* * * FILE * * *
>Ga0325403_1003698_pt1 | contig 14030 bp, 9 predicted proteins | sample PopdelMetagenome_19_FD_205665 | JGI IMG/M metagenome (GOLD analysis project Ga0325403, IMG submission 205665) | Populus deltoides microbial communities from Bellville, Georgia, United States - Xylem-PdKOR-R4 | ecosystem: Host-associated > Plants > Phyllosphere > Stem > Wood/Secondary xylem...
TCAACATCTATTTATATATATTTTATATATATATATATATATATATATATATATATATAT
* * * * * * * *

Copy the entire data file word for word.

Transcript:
>Ga0325403_1003698_pt1 | contig 14030 bp, 9 predicted proteins | sample PopdelMetagenome_19_FD_205665 | JGI IMG/M metagenome (GOLD analysis project Ga0325403, IMG submission 205665) | Populus deltoides microbial communities from Bellville, Georgia, United States - Xylem-PdKOR-R4 | ecosystem: Host-associated > Plants > Phyllosphere > Stem > Wood/Secondary xylem...
TCAACATCTATTTATATATATTTTATATATATATATATATATATATATATATATATATAT